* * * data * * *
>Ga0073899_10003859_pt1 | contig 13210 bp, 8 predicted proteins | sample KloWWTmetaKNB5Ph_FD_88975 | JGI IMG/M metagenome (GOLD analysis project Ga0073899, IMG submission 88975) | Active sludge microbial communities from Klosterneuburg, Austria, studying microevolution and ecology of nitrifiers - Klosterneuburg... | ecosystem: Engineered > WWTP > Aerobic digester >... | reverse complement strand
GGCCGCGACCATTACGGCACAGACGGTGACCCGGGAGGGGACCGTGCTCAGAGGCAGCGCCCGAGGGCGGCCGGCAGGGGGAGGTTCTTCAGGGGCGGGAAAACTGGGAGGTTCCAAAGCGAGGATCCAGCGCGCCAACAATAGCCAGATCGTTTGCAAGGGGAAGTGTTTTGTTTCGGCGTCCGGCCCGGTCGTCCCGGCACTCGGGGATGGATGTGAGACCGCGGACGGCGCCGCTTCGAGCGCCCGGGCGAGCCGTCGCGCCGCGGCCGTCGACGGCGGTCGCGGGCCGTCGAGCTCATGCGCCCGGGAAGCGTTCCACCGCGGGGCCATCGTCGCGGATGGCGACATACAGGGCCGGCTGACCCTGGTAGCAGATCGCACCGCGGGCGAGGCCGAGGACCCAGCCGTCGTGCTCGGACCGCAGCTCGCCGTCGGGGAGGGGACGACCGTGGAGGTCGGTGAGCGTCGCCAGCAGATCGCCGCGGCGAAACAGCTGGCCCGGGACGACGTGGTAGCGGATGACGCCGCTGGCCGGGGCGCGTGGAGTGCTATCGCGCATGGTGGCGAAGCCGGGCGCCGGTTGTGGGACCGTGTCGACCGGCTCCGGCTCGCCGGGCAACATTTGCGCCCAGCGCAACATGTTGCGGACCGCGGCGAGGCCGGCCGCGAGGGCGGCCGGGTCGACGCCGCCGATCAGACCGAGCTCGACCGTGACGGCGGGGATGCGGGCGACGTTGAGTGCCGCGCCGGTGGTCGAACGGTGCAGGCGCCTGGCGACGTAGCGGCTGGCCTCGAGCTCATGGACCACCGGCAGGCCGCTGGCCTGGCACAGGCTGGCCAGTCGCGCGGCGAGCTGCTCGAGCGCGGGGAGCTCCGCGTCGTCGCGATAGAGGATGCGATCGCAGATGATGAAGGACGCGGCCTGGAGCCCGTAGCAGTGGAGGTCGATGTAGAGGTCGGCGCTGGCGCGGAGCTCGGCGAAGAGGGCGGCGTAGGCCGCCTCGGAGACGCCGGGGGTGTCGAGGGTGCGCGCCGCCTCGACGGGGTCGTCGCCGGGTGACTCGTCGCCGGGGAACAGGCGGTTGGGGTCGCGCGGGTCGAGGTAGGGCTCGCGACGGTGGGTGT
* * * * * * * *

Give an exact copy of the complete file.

>Ga0073899_10003859_pt1 | contig 13210 bp, 8 predicted proteins | sample KloWWTmetaKNB5Ph_FD_88975 | JGI IMG/M metagenome (GOLD analysis project Ga0073899, IMG submission 88975) | Active sludge microbial communities from Klosterneuburg, Austria, studying microevolution and ecology of nitrifiers - Klosterneuburg... | ecosystem: Engineered > WWTP > Aerobic digester >... | reverse complement strand
GGCCGCGACCATTACGGCACAGACGGTGACCCGGGAGGGGACCGTGCTCAGAGGCAGCGCCCGAGGGCGGCCGGCAGGGGGAGGTTCTTCAGGGGCGGGAAAACTGGGAGGTTCCAAAGCGAGGATCCAGCGCGCCAACAATAGCCAGATCGTTTGCAAGGGGAAGTGTTTTGTTTCGGCGTCCGGCCCGGTCGTCCCGGCACTCGGGGATGGATGTGAGACCGCGGACGGCGCCGCTTCGAGCGCCCGGGCGAGCCGTCGCGCCGCGGCCGTCGACGGCGGTCGCGGGCCGTCGAGCTCATGCGCCCGGGAAGCGTTCCACCGCGGGGCCATCGTCGCGGATGGCGACATACAGGGCCGGCTGACCCTGGTAGCAGATCGCACCGCGGGCGAGGCCGAGGACCCAGCCGTCGTGCTCGGACCGCAGCTCGCCGTCGGGGAGGGGACGACCGTGGAGGTCGGTGAGCGTCGCCAGCAGATCGCCGCGGCGAAACAGCTGGCCCGGGACGACGTGGTAGCGGATGACGCCGCTGGCCGGGGCGCGTGGAGTGCTATCGCGCATGGTGGCGAAGCCGGGCGCCGGTTGTGGGACCGTGTCGACCGGCTCCGGCTCGCCGGGCAACATTTGCGCCCAGCGCAACATGTTGCGGACCGCGGCGAGGCCGGCCGCGAGGGCGGCCGGGTCGACGCCGCCGATCAGACCGAGCTCGACCGTGACGGCGGGGATGCGGGCGACGTTGAGTGCCGCGCCGGTGGTCGAACGGTGCAGGCGCCTGGCGACGTAGCGGCTGGCCTCGAGCTCATGGACCACCGGCAGGCCGCTGGCCTGGCACAGGCTGGCCAGTCGCGCGGCGAGCTGCTCGAGCGCGGGGAGCTCCGCGTCGTCGCGATAGAGGATGCGATCGCAGATGATGAAGGACGCGGCCTGGAGCCCGTAGCAGTGGAGGTCGATGTAGAGGTCGGCGCTGGCGCGGAGCTCGGCGAAGAGGGCGGCGTAGGCCGCCTCGGAGACGCCGGGGGTGTCGAGGGTGCGCGCCGCCTCGACGGGGTCGTCGCCGGGTGACTCGTCGCCGGGGAACAGGCGGTTGGGGTCGCGCGGGTCGAGGTAGGGCTCGCGACGGTGGGTGT